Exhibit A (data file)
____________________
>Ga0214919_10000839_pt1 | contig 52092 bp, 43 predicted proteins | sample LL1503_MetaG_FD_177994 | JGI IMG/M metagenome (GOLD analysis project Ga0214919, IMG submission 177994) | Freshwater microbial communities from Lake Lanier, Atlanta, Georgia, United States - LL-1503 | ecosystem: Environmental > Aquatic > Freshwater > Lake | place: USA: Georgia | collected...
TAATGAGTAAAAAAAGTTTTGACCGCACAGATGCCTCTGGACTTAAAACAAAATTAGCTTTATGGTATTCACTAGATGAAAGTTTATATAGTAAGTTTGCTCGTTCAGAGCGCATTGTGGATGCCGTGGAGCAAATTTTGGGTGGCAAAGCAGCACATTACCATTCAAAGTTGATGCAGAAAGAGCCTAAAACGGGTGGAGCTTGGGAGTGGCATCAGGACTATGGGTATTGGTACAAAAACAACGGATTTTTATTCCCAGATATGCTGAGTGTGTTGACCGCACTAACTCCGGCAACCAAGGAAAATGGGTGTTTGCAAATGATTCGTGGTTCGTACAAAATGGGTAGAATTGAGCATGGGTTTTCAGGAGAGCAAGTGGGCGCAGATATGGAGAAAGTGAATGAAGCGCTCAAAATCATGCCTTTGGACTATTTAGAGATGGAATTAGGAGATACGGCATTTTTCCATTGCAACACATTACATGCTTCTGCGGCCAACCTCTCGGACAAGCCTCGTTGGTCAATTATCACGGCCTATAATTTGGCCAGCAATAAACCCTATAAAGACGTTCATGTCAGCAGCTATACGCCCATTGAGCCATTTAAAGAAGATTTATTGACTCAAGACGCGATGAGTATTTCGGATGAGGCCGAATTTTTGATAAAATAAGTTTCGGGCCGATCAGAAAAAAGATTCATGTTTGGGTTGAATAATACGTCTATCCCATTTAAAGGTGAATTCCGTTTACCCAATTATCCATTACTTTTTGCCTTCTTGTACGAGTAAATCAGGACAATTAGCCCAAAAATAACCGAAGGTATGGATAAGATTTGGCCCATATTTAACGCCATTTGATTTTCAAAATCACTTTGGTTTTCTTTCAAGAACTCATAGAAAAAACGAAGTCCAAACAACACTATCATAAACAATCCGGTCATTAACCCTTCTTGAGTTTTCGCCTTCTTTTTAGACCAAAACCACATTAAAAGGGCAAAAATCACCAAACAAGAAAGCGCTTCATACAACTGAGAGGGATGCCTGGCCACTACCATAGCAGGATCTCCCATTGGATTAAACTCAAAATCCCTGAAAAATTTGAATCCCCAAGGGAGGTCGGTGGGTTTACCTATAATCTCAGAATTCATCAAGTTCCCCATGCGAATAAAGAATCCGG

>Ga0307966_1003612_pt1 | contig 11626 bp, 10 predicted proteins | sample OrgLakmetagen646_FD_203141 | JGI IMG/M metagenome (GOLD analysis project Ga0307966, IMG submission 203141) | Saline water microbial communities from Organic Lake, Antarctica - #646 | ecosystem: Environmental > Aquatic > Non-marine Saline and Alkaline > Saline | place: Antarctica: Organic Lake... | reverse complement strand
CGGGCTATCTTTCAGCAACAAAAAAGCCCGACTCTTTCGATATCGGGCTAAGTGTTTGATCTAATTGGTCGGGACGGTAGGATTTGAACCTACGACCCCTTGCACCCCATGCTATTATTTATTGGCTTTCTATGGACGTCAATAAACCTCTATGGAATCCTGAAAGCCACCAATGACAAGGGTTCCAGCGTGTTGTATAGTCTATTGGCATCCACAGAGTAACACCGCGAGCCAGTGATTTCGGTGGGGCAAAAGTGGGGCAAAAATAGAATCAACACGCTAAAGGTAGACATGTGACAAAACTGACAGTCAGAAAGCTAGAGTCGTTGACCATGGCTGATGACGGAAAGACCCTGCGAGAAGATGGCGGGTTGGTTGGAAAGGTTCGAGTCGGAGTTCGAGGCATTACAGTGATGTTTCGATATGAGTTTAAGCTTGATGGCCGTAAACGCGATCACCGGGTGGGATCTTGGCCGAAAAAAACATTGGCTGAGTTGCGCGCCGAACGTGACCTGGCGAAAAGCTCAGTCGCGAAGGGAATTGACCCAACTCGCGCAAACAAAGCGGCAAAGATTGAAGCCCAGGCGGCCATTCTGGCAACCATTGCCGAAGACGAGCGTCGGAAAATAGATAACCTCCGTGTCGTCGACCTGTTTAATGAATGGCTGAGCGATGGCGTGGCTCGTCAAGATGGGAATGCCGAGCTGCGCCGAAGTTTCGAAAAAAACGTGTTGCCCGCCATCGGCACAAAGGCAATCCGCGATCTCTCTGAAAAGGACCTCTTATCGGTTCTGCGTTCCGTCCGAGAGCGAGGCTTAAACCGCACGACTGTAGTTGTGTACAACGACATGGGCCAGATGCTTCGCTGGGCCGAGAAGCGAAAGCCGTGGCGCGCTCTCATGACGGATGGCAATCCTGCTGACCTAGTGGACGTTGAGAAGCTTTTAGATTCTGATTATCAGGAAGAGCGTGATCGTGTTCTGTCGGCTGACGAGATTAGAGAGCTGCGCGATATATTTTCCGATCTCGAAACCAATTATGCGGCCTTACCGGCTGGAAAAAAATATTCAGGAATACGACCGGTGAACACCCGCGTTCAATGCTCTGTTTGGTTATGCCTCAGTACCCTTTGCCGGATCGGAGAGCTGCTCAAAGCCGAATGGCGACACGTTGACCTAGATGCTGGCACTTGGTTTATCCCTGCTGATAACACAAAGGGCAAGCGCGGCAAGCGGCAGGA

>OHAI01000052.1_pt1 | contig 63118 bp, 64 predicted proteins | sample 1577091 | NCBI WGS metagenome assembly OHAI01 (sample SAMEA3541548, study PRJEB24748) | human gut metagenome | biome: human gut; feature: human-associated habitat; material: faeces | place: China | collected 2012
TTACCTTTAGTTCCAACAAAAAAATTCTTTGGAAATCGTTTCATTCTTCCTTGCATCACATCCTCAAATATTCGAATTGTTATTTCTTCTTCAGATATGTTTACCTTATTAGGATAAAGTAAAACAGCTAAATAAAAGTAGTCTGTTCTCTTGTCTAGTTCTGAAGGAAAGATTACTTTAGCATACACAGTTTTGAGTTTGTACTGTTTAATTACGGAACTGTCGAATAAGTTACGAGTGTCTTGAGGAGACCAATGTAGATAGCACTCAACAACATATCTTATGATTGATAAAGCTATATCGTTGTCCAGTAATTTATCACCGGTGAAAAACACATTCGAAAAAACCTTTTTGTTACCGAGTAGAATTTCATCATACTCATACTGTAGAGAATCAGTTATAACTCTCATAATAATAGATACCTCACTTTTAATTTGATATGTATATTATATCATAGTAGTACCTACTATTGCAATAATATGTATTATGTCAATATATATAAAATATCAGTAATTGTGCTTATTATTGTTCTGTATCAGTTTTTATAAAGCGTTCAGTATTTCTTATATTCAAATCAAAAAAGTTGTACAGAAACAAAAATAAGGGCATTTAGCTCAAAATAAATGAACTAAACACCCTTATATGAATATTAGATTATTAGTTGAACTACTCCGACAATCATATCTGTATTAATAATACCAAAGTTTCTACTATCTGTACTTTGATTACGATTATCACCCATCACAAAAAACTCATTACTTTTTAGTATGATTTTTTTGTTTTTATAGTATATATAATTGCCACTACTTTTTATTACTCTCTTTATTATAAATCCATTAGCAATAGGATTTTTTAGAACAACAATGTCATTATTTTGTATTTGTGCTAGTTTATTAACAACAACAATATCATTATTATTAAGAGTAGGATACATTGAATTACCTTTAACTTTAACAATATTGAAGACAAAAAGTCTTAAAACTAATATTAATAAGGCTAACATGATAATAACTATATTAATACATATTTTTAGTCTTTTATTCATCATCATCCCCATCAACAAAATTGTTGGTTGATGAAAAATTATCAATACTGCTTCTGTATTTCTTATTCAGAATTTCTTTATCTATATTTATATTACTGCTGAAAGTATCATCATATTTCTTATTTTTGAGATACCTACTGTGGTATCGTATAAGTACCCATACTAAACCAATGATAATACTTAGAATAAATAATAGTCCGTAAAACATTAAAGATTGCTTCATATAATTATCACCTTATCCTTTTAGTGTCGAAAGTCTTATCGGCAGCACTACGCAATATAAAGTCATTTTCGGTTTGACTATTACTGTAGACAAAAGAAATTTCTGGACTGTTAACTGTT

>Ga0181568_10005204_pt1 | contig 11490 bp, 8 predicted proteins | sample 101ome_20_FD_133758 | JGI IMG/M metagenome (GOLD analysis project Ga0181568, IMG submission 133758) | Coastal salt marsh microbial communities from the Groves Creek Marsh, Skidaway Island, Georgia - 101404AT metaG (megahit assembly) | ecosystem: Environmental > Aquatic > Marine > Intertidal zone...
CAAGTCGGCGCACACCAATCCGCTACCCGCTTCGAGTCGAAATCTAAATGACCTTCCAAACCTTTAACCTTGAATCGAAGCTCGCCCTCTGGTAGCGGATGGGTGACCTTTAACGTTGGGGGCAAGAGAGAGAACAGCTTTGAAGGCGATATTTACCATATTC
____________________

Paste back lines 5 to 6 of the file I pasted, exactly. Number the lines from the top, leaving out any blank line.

>OHAI01000052.1_pt1 | contig 63118 bp, 64 predicted proteins | sample 1577091 | NCBI WGS metagenome assembly OHAI01 (sample SAMEA3541548, study PRJEB24748) | human gut metagenome | biome: human gut; feature: human-associated habitat; material: faeces | place: China | collected 2012
TTACCTTTAGTTCCAACAAAAAAATTCTTTGGAAATCGTTTCATTCTTCCTTGCATCACATCCTCAAATATTCGAATTGTTATTTCTTCTTCAGATATGTTTACCTTATTAGGATAAAGTAAAACAGCTAAATAAAAGTAGTCTGTTCTCTTGTCTAGTTCTGAAGGAAAGATTACTTTAGCATACACAGTTTTGAGTTTGTACTGTTTAATTACGGAACTGTCGAATAAGTTACGAGTGTCTTGAGGAGACCAATGTAGATAGCACTCAACAACATATCTTATGATTGATAAAGCTATATCGTTGTCCAGTAATTTATCACCGGTGAAAAACACATTCGAAAAAACCTTTTTGTTACCGAGTAGAATTTCATCATACTCATACTGTAGAGAATCAGTTATAACTCTCATAATAATAGATACCTCACTTTTAATTTGATATGTATATTATATCATAGTAGTACCTACTATTGCAATAATATGTATTATGTCAATATATATAAAATATCAGTAATTGTGCTTATTATTGTTCTGTATCAGTTTTTATAAAGCGTTCAGTATTTCTTATATTCAAATCAAAAAAGTTGTACAGAAACAAAAATAAGGGCATTTAGCTCAAAATAAATGAACTAAACACCCTTATATGAATATTAGATTATTAGTTGAACTACTCCGACAATCATATCTGTATTAATAATACCAAAGTTTCTACTATCTGTACTTTGATTACGATTATCACCCATCACAAAAAACTCATTACTTTTTAGTATGATTTTTTTGTTTTTATAGTATATATAATTGCCACTACTTTTTATTACTCTCTTTATTATAAATCCATTAGCAATAGGATTTTTTAGAACAACAATGTCATTATTTTGTATTTGTGCTAGTTTATTAACAACAACAATATCATTATTATTAAGAGTAGGATACATTGAATTACCTTTAACTTTAACAATATTGAAGACAAAAAGTCTTAAAACTAATATTAATAAGGCTAACATGATAATAACTATATTAATACATATTTTTAGTCTTTTATTCATCATCATCCCCATCAACAAAATTGTTGGTTGATGAAAAATTATCAATACTGCTTCTGTATTTCTTATTCAGAATTTCTTTATCTATATTTATATTACTGCTGAAAGTATCATCATATTTCTTATTTTTGAGATACCTACTGTGGTATCGTATAAGTACCCATACTAAACCAATGATAATACTTAGAATAAATAATAGTCCGTAAAACATTAAAGATTGCTTCATATAATTATCACCTTATCCTTTTAGTGTCGAAAGTCTTATCGGCAGCACTACGCAATATAAAGTCATTTTCGGTTTGACTATTACTGTAGACAAAAGAAATTTCTGGACTGTTAACTGTT